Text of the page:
Seymour prepares to purchase former Coonen Oil Station
By Lea Kopke
SEYMOUR – Following a joint committee of the whole meeting July 12, the city council held a special meeting to pass a resolution regarding the purchase of the former Coonen Oil Station at 1043 Ivory St.
To receive local government liability protections under Wisconsin law, City Administrator Sean Hutchison said the city must preface the purchase with a resolution stating the acquisition would be for blight elimination.
Hutchison said some people are hesitant to purchase the property because it has contaminated soil, which means the soil cannot be dug up or removed without being handled as a contaminate under Wisconsin Department of Natural Resources guidelines.
He said this action also opens up the possibility of grant funding from the Wisconsin Economic Development Corporation, which would allow the city to remove the building entirely.
Hutchison said the city could then put a cap over the contaminated soil, allowing the property’s next buyer to build on it without issue.
“That increases the value of the property even more because a potential buyer is not now going to have to contend with removing the building,” he said.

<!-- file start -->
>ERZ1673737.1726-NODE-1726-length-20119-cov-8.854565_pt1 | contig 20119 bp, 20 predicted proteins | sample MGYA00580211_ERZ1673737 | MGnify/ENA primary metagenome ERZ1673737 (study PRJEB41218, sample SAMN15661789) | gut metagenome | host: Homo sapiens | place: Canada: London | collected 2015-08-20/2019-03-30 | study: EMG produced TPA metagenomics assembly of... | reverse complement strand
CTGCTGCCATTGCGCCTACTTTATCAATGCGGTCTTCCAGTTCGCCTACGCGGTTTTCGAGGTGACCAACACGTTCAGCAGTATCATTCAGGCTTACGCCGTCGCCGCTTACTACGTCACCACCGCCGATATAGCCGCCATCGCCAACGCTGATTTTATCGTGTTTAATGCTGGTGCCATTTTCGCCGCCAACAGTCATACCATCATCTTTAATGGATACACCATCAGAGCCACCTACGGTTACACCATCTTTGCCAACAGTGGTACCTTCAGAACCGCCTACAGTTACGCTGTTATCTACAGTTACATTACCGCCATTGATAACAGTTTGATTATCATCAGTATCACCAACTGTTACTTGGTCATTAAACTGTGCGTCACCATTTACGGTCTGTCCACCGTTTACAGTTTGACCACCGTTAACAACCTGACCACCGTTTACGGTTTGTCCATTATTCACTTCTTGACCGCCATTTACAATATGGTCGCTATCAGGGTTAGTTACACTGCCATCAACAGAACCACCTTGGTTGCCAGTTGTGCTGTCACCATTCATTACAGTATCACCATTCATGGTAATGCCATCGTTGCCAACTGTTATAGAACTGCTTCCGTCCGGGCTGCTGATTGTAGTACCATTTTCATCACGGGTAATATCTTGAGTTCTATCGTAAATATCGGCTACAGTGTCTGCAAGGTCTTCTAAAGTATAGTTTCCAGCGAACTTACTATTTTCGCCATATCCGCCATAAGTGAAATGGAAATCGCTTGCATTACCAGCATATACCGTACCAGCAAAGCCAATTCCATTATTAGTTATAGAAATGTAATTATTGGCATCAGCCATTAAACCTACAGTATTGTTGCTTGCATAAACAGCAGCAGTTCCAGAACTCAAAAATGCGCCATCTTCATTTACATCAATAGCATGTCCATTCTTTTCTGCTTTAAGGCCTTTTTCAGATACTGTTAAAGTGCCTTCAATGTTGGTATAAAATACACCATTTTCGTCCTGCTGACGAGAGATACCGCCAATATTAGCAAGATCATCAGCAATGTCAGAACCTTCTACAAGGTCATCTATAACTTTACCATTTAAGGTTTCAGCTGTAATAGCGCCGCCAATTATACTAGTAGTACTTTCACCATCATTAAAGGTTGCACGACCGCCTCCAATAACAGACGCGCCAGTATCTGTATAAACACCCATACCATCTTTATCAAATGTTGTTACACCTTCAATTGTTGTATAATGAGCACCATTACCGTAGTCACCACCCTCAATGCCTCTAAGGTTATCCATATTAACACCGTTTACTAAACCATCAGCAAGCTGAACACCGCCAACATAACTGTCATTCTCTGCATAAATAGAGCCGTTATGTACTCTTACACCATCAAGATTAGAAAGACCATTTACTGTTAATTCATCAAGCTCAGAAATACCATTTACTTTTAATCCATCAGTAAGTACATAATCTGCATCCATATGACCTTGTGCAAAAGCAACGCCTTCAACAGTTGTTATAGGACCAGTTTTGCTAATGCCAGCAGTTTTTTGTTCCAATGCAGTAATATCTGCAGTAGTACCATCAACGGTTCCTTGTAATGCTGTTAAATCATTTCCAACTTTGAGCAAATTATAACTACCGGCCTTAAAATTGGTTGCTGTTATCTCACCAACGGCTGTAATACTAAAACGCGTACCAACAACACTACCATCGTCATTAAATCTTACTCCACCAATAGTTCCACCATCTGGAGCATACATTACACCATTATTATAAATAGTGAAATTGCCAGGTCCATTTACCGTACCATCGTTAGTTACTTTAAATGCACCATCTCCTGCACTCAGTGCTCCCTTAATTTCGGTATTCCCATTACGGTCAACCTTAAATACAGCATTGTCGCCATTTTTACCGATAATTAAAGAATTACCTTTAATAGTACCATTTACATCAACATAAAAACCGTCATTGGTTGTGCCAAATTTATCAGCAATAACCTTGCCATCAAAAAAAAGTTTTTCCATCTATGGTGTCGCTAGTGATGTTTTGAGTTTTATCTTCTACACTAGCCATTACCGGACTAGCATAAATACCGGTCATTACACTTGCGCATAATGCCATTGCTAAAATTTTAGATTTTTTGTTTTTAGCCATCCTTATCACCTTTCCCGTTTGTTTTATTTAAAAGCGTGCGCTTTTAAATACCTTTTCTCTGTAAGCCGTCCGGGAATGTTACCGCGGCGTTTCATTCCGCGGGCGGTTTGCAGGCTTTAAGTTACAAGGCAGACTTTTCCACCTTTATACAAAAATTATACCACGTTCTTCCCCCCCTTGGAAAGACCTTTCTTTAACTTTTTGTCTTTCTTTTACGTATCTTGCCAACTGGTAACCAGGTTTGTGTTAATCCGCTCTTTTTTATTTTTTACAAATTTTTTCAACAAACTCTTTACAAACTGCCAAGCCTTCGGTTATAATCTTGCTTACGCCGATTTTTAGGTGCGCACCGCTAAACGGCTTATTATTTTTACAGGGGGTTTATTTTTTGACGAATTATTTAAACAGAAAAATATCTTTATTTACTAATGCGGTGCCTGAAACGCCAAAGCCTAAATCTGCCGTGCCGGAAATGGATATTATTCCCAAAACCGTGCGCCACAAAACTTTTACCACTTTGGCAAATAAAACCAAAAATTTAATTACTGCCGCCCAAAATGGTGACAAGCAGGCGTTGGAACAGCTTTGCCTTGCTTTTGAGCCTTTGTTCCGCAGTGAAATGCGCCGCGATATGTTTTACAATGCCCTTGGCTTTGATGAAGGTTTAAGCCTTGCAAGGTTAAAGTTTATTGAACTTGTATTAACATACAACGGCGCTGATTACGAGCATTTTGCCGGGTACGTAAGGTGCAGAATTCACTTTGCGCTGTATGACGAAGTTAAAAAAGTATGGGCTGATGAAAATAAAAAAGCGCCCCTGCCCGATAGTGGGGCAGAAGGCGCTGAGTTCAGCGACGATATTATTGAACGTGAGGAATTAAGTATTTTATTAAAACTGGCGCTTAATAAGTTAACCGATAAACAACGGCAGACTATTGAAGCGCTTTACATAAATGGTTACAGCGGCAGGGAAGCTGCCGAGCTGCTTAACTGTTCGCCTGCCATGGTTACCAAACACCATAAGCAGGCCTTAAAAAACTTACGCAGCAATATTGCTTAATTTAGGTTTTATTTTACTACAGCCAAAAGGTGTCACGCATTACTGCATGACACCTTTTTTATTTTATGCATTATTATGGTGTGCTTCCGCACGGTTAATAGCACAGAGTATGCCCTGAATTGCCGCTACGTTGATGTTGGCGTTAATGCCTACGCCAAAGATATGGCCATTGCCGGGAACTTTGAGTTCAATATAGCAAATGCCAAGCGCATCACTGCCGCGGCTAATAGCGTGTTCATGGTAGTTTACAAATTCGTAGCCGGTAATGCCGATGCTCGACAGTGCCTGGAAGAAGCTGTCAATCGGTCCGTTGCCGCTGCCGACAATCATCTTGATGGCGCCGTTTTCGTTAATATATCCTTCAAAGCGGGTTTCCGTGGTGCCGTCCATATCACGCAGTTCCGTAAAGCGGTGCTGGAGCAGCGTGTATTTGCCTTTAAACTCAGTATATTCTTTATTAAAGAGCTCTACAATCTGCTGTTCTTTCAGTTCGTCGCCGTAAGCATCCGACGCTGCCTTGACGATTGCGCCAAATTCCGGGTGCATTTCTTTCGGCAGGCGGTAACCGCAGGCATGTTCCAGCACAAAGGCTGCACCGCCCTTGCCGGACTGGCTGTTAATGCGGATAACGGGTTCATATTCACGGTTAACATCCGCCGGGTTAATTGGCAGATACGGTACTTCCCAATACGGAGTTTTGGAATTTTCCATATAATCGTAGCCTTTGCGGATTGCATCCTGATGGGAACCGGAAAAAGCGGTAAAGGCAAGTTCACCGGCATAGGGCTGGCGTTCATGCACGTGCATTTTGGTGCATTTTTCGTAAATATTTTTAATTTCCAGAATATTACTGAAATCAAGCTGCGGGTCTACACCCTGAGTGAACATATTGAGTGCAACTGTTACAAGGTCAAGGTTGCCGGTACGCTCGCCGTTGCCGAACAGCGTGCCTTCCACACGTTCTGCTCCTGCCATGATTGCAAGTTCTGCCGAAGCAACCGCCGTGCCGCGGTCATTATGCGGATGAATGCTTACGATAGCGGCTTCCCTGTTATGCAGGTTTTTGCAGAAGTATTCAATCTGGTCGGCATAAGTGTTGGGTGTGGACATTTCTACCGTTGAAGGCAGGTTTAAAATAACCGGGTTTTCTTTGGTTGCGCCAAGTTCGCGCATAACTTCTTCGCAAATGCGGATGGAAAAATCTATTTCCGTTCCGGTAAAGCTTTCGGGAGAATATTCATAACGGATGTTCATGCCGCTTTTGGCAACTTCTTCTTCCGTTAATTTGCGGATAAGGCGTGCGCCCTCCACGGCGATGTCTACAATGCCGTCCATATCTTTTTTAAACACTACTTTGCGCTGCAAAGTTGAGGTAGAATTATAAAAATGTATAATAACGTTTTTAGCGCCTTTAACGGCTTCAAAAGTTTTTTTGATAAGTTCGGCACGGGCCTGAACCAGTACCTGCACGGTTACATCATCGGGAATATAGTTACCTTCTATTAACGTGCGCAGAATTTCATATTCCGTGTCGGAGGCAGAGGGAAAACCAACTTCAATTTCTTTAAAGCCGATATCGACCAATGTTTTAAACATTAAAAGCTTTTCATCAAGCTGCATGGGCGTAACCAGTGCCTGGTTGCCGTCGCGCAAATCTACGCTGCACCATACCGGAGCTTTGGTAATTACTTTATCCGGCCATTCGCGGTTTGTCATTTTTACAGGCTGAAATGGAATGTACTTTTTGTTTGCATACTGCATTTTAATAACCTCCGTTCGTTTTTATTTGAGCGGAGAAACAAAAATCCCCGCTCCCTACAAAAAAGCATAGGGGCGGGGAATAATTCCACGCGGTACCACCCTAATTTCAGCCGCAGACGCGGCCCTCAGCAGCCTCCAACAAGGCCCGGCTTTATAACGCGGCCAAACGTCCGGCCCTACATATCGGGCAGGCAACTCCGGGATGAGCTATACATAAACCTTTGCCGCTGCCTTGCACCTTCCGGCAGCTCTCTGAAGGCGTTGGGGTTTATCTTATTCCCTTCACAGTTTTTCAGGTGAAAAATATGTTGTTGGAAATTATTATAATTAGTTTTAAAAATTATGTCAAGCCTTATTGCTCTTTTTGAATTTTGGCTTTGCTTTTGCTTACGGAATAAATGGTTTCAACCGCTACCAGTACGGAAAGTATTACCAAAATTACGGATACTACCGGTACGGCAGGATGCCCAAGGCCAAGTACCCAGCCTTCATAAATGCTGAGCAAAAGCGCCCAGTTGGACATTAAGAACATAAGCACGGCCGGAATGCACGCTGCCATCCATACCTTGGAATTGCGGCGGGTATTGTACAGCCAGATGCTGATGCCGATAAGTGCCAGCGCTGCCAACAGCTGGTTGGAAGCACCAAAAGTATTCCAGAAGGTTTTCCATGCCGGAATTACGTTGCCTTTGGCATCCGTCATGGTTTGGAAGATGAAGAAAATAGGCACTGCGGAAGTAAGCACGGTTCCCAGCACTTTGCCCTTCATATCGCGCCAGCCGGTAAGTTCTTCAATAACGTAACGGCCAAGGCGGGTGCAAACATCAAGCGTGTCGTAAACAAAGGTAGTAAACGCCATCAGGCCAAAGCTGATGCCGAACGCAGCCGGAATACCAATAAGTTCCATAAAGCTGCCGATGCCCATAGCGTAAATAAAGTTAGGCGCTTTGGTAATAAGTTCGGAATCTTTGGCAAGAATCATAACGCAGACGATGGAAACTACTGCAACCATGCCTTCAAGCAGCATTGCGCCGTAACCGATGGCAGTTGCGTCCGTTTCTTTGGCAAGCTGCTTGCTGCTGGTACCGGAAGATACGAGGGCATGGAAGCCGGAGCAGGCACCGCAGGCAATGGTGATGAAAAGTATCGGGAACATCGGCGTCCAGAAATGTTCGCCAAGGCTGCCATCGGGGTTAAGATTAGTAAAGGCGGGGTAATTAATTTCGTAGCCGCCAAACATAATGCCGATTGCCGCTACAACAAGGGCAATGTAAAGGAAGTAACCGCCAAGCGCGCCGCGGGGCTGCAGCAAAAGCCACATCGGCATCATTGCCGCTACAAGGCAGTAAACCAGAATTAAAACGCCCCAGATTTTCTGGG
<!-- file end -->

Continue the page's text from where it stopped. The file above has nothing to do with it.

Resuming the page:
Hutchison said the city sent out its offer to purchase July 13.
Committee of the whole discussions
Prior to the special meeting, the group discussed protocol surrounding bartenders’ licenses at its first joint committee of the whole meeting.
At present, the council approves license applications based on the recommendations of Police Chief Isaac Schultz.
Schultz said he determines who will be approved on a case-by-case basis.
Alderperson Ryan Kinney said he was confused about why Schultz advised the council to pass a license application for one person who sold to minors in the past but not another.
Schultz said he recommended approving the first person because the offense was in 2019, whereas the second person’s occurred within the past nine months.
Kinney’s comment sparked a debate about whether specific guidelines should be drawn up.
“We’re voted into these offices to make decisions like that,” Alderperson Alex Tetzlaff said. “At this point in time, I think one of the things that come through this is we’ve always listened to the chief of police’s opinion and held it in high regard.”
The debate was revisited toward the end of the meeting, where Kinney again argued the need for guidelines.
Schultz agreed to prepare guidelines, which could be used with discretion to help create consistency.
The committee also discussed a draft for a new fence ordinance, which Hutchison said was based on four different best management practices throughout the state.
Hutchison said the city’s current mandate on fences is short and without any specifics, which has made it more difficult to settle resident complaints.
The group debated the need to require residents to submit a land survey along with a fence permit application, which Mayor Ryan Kraft said typically costs $250-$1,000 to get done.
The committee delayed a vote to a later meeting to allow time to better understand the mandate.